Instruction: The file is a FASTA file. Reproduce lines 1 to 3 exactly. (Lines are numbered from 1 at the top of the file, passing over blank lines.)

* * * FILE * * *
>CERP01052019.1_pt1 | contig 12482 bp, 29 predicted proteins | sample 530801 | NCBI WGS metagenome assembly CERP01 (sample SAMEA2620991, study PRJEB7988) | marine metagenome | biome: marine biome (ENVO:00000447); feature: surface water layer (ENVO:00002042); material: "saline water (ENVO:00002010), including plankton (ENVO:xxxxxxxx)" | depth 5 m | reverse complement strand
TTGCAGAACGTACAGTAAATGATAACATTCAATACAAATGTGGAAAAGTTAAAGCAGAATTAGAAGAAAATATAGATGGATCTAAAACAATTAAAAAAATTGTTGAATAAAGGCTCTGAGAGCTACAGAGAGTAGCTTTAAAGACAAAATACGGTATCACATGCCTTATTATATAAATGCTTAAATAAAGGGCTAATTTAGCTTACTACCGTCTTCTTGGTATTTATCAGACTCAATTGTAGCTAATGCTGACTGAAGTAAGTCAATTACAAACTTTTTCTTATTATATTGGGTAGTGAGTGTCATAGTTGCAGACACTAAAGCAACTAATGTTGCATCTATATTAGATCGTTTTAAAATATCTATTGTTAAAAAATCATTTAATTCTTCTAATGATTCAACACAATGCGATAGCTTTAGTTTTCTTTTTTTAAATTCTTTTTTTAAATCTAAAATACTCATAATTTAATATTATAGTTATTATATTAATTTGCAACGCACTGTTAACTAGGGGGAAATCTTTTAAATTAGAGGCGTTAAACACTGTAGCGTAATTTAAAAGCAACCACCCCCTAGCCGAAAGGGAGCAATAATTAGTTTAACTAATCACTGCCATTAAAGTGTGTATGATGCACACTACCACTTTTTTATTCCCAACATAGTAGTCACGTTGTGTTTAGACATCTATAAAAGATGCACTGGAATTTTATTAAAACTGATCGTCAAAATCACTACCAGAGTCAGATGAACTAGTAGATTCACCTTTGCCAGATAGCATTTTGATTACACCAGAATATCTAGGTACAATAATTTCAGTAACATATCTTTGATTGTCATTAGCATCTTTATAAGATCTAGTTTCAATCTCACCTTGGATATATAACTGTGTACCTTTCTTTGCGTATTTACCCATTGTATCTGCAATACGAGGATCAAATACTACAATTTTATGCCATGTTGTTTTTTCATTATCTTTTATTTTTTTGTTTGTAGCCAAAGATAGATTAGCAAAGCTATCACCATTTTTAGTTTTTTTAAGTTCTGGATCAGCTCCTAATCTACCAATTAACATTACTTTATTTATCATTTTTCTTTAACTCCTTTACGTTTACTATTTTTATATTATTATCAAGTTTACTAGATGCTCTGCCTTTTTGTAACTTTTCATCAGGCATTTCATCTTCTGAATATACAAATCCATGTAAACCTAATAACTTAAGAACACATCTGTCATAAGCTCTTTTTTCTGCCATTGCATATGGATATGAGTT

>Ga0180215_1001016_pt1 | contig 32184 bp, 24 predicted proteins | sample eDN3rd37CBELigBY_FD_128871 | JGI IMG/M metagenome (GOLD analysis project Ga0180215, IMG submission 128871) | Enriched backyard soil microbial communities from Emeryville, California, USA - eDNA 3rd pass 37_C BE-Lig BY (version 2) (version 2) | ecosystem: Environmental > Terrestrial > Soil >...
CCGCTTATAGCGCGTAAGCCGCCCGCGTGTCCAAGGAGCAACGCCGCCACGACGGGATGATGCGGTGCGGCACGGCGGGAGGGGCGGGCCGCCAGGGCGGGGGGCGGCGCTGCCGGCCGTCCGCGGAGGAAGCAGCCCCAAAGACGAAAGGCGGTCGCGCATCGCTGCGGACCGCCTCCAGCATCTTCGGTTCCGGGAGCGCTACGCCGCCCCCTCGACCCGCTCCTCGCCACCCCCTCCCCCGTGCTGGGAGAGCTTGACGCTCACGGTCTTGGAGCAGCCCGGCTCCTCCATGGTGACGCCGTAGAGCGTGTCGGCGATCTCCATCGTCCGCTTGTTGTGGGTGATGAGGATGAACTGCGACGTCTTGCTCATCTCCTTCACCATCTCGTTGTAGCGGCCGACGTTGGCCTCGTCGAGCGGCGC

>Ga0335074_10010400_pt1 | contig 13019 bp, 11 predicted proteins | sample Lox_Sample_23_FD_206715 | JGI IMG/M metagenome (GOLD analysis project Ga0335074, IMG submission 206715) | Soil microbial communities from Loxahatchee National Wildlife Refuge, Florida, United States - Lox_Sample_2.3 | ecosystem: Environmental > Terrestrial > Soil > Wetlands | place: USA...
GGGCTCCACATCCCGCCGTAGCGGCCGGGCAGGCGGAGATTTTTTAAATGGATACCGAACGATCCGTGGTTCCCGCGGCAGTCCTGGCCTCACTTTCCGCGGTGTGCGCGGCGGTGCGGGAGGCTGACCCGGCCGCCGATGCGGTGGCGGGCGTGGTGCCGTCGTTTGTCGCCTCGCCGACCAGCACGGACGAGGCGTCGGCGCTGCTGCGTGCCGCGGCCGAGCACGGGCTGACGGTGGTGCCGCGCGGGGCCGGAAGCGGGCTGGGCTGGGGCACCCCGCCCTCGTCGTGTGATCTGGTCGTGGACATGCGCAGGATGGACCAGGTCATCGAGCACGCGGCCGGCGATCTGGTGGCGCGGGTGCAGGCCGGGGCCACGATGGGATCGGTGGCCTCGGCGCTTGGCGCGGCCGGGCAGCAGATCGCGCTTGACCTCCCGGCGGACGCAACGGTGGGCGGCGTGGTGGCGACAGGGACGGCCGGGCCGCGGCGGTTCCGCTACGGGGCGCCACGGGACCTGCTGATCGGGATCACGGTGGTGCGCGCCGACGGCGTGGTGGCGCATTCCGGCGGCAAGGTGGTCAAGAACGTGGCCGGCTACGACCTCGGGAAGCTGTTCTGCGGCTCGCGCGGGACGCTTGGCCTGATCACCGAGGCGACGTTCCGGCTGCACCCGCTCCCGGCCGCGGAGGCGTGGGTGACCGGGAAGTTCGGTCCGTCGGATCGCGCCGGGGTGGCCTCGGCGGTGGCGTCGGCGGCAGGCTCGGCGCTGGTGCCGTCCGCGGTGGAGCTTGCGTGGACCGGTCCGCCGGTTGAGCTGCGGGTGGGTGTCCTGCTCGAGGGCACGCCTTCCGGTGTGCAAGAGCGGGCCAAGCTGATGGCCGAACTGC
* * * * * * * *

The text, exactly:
>CERP01052019.1_pt1 | contig 12482 bp, 29 predicted proteins | sample 530801 | NCBI WGS metagenome assembly CERP01 (sample SAMEA2620991, study PRJEB7988) | marine metagenome | biome: marine biome (ENVO:00000447); feature: surface water layer (ENVO:00002042); material: "saline water (ENVO:00002010), including plankton (ENVO:xxxxxxxx)" | depth 5 m | reverse complement strand
TTGCAGAACGTACAGTAAATGATAACATTCAATACAAATGTGGAAAAGTTAAAGCAGAATTAGAAGAAAATATAGATGGATCTAAAACAATTAAAAAAATTGTTGAATAAAGGCTCTGAGAGCTACAGAGAGTAGCTTTAAAGACAAAATACGGTATCACATGCCTTATTATATAAATGCTTAAATAAAGGGCTAATTTAGCTTACTACCGTCTTCTTGGTATTTATCAGACTCAATTGTAGCTAATGCTGACTGAAGTAAGTCAATTACAAACTTTTTCTTATTATATTGGGTAGTGAGTGTCATAGTTGCAGACACTAAAGCAACTAATGTTGCATCTATATTAGATCGTTTTAAAATATCTATTGTTAAAAAATCATTTAATTCTTCTAATGATTCAACACAATGCGATAGCTTTAGTTTTCTTTTTTTAAATTCTTTTTTTAAATCTAAAATACTCATAATTTAATATTATAGTTATTATATTAATTTGCAACGCACTGTTAACTAGGGGGAAATCTTTTAAATTAGAGGCGTTAAACACTGTAGCGTAATTTAAAAGCAACCACCCCCTAGCCGAAAGGGAGCAATAATTAGTTTAACTAATCACTGCCATTAAAGTGTGTATGATGCACACTACCACTTTTTTATTCCCAACATAGTAGTCACGTTGTGTTTAGACATCTATAAAAGATGCACTGGAATTTTATTAAAACTGATCGTCAAAATCACTACCAGAGTCAGATGAACTAGTAGATTCACCTTTGCCAGATAGCATTTTGATTACACCAGAATATCTAGGTACAATAATTTCAGTAACATATCTTTGATTGTCATTAGCATCTTTATAAGATCTAGTTTCAATCTCACCTTGGATATATAACTGTGTACCTTTCTTTGCGTATTTACCCATTGTATCTGCAATACGAGGATCAAATACTACAATTTTATGCCATGTTGTTTTTTCATTATCTTTTATTTTTTTGTTTGTAGCCAAAGATAGATTAGCAAAGCTATCACCATTTTTAGTTTTTTTAAGTTCTGGATCAGCTCCTAATCTACCAATTAACATTACTTTATTTATCATTTTTCTTTAACTCCTTTACGTTTACTATTTTTATATTATTATCAAGTTTACTAGATGCTCTGCCTTTTTGTAACTTTTCATCAGGCATTTCATCTTCTGAATATACAAATCCATGTAAACCTAATAACTTAAGAACACATCTGTCATAAGCTCTTTTTTCTGCCATTGCATATGGATATGAGTT

>Ga0180215_1001016_pt1 | contig 32184 bp, 24 predicted proteins | sample eDN3rd37CBELigBY_FD_128871 | JGI IMG/M metagenome (GOLD analysis project Ga0180215, IMG submission 128871) | Enriched backyard soil microbial communities from Emeryville, California, USA - eDNA 3rd pass 37_C BE-Lig BY (version 2) (version 2) | ecosystem: Environmental > Terrestrial > Soil >...